Seleucus Invasion of India

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The Mauryan Empire | Seleucus's Invasion | Bindusara | Ashoka | Kalinga War | Economy & Administration | Decline 

Alexander died in 323 B.C. As he had no heir to inherit his vast empire, it was parceled out by his three prominent generals among themselves. Seleucus was also one of them and he got the Asian parts of the Alexandrian empire. The fragmented India which Seleucus had seen during the Porus-Alexander war inspired him to see the dream of the conquest of India. His dream however, remained unrealized as by now Chandragupta Maurya had established a strong empire in India.

Seleucus was one of the leading generals of Alexander. While journeying back to Greece from India, Alexander reached Babylon, he fell seriously ill and died there in 323 B.C. Alexander died without any heir. So his extensive empire was shared out by his three generals among themselves. Thus, the far flung empire of Alexander was split up into three parts- the Greek, the Egyptian and the Asian. The first two parts came into the possession of Ptolemy and Antigones respectively, while the third i.e. the Asian part fell to the lot of Seleucus. Seleucus's Asian empire extended from Syria up to the Euphrates. Some parts of Punjab and Afghanistan were also held by him. Seleucus had accompanied Alexander during his invasion of India in 326 B.C. After the death of Alexander in 323 B.C. Chandragupta Maurya had established as strong empire in India and had driven out the Greeks from the Indian soil. Seleucus therefore wanted to regain these territories and to move further to the east of Indus.

The coronation of the Mauryan emperor, Chandragupta took place in 321 B.C. two years after Alexander had left India. He united the country into a strong and well Knit empire. With the help of his able minister and astute diplomat Kautilya, he succeeded in laying the foundation of a strong empire. The image of India which Seleucus had formed in his mind was that of a country fragmented into small kingdoms and were prone to mutual rivalries and jealousies. He, therefore, entertained the ambition of conquest of India, but little did he knew that India which he was going to face was even more powerful than his own empire. Consequently Seleucus advanced with a huge army against India in 305 B.C. The Indian soldiers were in fine fettle and their horsemen, chariot army and elephants were ready to inflict defeat on the invaders. A terrible war followed on the north-west borders of India. The Greeks could not withstand the onslaught of the gallant Indian fighters. The army of Chandragupta Maurya routed the invaders and Seleucus was forced to sign a peace treaty. Chandragupta Maurya, advised by Kautilya, presented his terms to the defeated army. Seleucus was forced to accept. By the terms of the treaty, Seleucus surrebderred his territories in Afghanistan - Herat, Kandhar, and the Kabul valley - to Chandragupta Maurya. In return, he was presented the gift of 300 elephants. On Kautilya's advice, Chandragupta married the daughter of Seleucus, Helen. Seleucus also appointed Megasthenes as his ambassador to the Mauryan court. Megasthenes wrote a famous account of his stay at the Mauryan court in a book entitled Indica.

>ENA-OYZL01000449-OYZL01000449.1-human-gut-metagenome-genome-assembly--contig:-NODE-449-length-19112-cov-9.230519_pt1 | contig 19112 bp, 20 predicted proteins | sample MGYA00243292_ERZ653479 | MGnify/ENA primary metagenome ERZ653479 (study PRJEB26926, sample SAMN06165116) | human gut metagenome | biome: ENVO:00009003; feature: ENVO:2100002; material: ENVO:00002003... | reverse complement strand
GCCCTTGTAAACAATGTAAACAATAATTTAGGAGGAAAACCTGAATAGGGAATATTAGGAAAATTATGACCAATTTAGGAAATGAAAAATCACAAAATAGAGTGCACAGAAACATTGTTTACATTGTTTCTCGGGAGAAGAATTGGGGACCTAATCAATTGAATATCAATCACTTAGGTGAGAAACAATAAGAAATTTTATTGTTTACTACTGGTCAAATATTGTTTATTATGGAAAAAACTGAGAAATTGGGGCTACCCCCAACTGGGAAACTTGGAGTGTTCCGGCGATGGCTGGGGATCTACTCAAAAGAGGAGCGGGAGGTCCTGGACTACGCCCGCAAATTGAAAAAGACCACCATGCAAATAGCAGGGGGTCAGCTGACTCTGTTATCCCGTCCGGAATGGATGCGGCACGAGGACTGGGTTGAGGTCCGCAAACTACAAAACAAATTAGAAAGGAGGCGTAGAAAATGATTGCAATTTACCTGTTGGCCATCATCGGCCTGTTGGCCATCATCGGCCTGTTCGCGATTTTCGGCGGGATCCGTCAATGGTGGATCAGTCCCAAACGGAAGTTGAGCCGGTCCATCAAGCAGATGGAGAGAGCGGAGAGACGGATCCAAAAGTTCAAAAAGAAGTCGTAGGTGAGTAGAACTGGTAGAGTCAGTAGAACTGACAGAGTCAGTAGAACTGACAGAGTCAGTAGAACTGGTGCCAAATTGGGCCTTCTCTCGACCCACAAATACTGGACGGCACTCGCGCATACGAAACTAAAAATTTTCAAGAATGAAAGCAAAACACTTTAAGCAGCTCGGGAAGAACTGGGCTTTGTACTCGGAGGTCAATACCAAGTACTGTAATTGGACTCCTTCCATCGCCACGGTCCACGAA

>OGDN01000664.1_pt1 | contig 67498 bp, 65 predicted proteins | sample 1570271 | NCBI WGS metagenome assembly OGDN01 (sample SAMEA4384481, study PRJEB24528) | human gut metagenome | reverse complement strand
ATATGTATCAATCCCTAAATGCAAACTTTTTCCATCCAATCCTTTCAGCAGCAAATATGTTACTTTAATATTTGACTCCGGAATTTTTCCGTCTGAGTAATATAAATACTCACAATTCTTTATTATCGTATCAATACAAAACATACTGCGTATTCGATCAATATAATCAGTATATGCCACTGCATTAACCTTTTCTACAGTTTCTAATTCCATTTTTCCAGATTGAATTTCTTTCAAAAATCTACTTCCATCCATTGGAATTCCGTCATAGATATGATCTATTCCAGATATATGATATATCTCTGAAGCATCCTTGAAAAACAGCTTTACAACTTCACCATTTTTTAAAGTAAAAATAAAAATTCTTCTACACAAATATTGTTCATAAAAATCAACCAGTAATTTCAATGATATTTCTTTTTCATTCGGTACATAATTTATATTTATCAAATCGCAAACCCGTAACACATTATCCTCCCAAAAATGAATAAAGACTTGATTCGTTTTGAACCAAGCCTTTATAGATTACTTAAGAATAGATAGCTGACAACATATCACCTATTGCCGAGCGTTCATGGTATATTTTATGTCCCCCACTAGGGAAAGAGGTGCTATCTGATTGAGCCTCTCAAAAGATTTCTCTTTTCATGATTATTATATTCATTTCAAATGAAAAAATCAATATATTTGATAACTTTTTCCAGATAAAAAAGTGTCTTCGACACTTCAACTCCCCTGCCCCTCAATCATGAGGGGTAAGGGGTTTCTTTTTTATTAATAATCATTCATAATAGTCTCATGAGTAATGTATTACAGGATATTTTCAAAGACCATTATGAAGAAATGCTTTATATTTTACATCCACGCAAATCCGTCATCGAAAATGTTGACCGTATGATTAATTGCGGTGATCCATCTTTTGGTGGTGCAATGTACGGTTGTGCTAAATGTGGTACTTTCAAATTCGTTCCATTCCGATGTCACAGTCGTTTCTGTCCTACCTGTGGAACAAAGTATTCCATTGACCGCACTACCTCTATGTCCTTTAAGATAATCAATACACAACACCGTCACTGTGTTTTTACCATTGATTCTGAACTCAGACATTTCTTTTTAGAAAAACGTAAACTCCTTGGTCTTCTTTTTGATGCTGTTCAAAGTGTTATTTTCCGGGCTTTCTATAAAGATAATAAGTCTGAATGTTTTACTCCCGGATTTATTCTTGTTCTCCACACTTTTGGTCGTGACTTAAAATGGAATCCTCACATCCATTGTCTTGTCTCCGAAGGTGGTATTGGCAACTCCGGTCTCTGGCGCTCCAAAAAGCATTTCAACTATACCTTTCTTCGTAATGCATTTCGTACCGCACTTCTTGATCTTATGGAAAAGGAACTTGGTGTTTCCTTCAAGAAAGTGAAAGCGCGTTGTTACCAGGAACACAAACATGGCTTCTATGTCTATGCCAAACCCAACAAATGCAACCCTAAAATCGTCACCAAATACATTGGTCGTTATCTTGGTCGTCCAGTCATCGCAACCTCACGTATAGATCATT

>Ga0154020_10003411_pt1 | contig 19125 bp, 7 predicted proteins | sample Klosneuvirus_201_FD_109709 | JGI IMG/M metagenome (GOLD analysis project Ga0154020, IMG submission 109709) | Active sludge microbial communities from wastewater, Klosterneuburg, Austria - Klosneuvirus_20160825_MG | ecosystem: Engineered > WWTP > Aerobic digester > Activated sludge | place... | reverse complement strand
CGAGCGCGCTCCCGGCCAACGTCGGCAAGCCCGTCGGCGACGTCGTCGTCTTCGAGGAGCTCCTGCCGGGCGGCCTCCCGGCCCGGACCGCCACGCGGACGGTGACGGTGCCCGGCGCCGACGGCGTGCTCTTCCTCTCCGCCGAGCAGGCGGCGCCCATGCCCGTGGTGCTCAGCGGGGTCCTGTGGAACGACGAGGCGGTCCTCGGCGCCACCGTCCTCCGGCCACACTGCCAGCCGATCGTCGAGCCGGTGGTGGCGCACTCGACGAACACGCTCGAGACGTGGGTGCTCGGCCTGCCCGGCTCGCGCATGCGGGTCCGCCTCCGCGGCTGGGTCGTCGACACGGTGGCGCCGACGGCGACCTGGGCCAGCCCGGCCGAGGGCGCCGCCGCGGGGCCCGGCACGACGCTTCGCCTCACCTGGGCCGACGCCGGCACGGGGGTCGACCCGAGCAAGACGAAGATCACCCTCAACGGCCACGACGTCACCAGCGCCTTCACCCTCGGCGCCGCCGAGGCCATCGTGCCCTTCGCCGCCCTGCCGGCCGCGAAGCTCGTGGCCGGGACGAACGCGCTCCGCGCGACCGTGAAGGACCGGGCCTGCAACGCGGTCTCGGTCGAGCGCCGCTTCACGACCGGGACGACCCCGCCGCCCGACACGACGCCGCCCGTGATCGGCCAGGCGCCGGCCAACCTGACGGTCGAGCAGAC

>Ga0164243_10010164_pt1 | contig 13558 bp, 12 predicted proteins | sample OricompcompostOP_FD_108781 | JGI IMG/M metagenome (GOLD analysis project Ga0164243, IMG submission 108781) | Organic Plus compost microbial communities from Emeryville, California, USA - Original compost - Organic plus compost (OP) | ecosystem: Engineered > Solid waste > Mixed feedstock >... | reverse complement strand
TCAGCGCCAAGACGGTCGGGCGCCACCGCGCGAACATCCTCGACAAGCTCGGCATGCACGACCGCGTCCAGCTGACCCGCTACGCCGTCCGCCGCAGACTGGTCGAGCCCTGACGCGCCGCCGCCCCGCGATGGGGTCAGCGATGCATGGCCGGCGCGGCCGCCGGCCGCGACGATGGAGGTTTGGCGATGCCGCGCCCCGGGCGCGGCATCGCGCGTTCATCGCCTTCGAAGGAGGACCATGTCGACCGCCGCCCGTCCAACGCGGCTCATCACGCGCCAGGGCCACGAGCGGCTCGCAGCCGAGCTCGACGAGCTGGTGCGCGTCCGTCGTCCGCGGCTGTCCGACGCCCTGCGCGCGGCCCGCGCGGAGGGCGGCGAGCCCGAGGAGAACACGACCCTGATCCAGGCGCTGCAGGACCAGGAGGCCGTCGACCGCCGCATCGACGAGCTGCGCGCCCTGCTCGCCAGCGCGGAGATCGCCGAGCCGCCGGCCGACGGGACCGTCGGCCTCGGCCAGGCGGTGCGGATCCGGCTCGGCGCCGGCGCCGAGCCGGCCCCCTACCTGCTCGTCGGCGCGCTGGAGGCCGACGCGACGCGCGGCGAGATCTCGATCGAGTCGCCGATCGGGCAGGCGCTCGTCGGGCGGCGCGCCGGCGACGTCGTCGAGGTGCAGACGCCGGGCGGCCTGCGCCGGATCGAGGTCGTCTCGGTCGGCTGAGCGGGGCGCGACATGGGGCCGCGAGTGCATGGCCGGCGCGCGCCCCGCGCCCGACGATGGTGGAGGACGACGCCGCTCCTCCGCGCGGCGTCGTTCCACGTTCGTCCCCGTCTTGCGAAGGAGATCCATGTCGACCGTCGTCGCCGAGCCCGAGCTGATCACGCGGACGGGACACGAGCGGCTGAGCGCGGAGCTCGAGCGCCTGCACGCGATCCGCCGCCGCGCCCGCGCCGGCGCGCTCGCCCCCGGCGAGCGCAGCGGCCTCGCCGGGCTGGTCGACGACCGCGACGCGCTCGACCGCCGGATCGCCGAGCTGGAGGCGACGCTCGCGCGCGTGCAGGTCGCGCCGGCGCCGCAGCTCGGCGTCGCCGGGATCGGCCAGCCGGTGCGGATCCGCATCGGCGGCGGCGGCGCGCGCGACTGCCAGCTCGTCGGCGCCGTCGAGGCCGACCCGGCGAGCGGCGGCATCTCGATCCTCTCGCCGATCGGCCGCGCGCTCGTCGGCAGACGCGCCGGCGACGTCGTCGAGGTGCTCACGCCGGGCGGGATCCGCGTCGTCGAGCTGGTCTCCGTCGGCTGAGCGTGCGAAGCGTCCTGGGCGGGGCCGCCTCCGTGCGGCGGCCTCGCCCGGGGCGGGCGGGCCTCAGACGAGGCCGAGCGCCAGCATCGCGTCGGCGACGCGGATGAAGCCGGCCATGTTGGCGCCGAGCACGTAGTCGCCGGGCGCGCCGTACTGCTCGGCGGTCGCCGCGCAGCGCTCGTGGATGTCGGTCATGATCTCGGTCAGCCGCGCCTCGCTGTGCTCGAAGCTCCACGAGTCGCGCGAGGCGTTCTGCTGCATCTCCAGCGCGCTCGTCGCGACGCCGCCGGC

Besides the preponderant army and armaments, one factor that contributed to the victory of Chandragupta Maurya in this war was that as a result of Alexander's invasion, Indians had also become familiar with the Greek methods of warfare. Moreover, it was by dint of his bravery and Kautilya's sharp intelligence that Chandragupta Maurya had built up such an extensive empire. His vast army was also well-trained and well-equipped.

No detailed accounts of this war between Seleucus and Alexander are available. The Greek historians have also confined themselves to just mentioning its results. From the results, however, we can draw the conclusion that Seleucus certainly sustained a crushing defeat in the war, and his dream of the conquest of India was shattered forever.

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